Apr 14, 2009

When not to use email at work

If you don't want to waste time (and money):

1. You suspect your written message may be misunderstood or misconstrued.

Emotional written messages are likely to be interpreted according to the mood of the recipient and not by the intention of the sender.

2. You want to deliver bad news or discuss an emotionally charged matter.

Without the benefit of facial expressions, intonation, and body language, hurt feelings could ensue and flame wars could erupt if you deliver bad news electronically.

3. You hold a give-and-take conversation or want to conduct negotiations.

Dialogues that call for back-and-forth discussion are best be held on the phone or in person. Examples: To negotiate a price reduction with a supplier or persuade your supervisor to give you a pay raise.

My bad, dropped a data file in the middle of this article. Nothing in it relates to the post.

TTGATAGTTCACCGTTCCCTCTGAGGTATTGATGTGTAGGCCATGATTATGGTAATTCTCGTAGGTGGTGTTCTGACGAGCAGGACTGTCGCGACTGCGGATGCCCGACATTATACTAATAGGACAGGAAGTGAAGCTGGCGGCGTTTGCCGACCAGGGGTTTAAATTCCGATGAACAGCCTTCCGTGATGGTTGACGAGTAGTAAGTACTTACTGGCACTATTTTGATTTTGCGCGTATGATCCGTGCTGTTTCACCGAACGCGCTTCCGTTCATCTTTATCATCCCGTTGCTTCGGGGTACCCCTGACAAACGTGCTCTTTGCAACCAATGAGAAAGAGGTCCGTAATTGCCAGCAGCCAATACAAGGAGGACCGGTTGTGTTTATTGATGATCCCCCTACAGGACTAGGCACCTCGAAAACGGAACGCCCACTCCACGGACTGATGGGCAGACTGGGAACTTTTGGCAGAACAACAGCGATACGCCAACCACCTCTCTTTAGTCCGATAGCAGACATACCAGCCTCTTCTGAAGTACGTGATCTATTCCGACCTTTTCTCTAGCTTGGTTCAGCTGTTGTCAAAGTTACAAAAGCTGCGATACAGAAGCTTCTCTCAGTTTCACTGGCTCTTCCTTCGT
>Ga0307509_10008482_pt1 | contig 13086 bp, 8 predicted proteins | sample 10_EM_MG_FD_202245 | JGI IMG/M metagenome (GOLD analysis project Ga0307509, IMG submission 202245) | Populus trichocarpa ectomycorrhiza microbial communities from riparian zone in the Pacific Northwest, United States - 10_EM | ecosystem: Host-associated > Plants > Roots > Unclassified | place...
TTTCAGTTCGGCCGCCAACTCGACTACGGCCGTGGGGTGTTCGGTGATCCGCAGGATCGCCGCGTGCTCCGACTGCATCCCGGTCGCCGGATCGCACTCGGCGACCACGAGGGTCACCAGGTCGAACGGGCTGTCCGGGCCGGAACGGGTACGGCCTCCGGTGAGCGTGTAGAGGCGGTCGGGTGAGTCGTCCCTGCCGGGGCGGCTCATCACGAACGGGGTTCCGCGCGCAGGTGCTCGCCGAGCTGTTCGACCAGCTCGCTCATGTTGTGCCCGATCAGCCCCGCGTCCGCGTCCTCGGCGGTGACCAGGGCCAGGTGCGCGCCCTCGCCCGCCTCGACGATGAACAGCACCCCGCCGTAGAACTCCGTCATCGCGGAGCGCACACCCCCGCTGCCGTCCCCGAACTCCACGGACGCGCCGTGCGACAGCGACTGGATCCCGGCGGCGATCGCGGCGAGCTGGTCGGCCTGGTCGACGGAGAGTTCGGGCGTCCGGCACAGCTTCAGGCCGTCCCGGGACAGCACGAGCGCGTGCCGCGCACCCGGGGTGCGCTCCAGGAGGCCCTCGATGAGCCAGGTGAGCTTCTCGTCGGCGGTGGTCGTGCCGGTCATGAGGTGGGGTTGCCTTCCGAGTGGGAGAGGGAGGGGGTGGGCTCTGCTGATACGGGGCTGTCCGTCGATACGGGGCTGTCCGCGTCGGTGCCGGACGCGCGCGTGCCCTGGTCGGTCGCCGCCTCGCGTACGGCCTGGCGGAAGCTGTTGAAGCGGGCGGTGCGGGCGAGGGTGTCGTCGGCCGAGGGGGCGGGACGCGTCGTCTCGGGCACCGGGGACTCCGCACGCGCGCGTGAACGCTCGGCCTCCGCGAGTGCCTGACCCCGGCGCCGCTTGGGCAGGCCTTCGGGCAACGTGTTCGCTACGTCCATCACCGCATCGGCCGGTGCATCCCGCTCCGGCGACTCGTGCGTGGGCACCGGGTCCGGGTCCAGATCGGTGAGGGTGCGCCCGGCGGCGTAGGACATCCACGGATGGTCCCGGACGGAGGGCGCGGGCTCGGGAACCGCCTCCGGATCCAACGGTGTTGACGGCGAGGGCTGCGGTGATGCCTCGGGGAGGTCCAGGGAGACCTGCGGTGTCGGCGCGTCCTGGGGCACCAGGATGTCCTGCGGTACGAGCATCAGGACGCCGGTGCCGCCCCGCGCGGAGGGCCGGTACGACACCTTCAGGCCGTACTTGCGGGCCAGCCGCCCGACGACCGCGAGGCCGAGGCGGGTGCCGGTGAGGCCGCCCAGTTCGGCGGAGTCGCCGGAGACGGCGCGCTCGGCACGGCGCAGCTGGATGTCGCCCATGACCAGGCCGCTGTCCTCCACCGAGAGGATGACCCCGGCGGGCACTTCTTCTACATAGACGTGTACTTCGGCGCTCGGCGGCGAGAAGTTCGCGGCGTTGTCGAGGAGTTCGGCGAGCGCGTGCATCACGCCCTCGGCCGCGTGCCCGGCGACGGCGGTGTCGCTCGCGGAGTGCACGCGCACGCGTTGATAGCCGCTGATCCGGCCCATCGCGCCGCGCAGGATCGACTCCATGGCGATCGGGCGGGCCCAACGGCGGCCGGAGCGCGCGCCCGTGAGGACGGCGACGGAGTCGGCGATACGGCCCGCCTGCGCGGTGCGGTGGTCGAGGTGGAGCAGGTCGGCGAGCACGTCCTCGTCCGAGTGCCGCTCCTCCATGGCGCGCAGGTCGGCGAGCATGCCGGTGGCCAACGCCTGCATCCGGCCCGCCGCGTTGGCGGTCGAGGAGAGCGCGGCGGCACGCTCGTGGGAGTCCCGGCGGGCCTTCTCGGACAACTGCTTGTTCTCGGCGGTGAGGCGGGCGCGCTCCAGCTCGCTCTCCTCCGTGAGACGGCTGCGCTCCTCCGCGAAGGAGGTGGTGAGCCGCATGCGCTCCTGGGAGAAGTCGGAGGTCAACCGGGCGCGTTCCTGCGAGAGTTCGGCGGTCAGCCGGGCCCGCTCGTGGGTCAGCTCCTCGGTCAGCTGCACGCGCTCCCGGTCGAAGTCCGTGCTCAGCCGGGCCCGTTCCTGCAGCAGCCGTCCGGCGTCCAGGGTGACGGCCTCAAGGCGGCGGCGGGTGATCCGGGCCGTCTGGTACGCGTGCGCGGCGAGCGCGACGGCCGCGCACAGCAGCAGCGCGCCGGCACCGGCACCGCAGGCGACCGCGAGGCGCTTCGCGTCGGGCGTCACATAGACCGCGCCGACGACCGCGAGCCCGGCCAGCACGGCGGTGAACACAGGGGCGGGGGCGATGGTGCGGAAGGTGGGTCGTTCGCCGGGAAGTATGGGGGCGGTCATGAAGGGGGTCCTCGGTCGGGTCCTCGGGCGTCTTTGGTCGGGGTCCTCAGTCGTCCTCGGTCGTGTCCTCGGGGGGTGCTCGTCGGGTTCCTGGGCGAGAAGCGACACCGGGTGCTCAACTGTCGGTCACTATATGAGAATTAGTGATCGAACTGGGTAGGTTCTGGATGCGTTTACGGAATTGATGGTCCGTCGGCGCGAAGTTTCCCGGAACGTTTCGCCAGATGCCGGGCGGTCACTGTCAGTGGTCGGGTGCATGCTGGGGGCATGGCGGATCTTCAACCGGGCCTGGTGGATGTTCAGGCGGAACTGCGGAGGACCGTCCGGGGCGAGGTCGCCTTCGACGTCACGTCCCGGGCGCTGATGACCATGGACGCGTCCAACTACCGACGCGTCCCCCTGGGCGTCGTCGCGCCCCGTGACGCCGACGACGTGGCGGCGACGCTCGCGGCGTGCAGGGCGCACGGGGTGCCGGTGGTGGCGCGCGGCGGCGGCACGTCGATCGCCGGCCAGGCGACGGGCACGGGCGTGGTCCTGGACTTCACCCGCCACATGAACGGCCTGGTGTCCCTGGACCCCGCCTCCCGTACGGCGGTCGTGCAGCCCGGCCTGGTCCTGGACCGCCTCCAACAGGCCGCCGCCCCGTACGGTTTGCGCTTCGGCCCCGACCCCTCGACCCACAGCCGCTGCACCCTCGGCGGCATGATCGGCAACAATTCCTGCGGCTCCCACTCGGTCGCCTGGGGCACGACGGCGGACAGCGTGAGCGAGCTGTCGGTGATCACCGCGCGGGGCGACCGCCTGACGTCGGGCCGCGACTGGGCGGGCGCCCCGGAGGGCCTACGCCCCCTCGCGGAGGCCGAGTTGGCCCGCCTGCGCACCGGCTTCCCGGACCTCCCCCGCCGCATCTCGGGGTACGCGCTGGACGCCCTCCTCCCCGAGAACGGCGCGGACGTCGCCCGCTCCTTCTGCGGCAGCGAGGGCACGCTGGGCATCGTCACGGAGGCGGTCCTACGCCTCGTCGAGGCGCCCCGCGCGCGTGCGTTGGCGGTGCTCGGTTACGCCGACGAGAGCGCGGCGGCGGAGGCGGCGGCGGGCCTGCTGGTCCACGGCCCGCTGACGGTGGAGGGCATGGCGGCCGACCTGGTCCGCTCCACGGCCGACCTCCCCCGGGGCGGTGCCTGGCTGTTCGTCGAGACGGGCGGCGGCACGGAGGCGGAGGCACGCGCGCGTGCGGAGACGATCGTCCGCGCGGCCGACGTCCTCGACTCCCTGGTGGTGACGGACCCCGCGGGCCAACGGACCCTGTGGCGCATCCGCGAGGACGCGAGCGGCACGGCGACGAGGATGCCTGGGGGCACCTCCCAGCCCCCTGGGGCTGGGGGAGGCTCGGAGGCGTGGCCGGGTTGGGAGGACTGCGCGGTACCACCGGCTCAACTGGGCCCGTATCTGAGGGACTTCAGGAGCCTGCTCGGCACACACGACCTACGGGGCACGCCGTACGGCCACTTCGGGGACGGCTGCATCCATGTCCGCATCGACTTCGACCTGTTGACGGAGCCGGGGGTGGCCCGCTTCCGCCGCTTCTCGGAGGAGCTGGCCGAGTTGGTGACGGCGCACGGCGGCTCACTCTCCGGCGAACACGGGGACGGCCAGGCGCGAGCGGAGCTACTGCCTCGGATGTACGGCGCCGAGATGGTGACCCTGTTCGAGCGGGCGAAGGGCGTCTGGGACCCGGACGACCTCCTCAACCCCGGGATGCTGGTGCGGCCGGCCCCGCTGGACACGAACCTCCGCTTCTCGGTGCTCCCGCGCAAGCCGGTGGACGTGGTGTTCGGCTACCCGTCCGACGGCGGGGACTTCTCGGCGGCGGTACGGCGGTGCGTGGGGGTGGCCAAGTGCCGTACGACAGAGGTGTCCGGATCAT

4. You want an immediate or urgent answers.

Remember, unless a prior agreement, your recipients are not there, waiting for your emails.

5. A message is extremely important or confidential, and you cannot risk a breach of privacy.

E-mail is not a secure medium. So, never use this channel to communicate sensitive corporate information. There are millions of hidden readers and dastardly hackers lurking in cyberspace.

More suggestions on how to save time and money in my book Email at the workplace.

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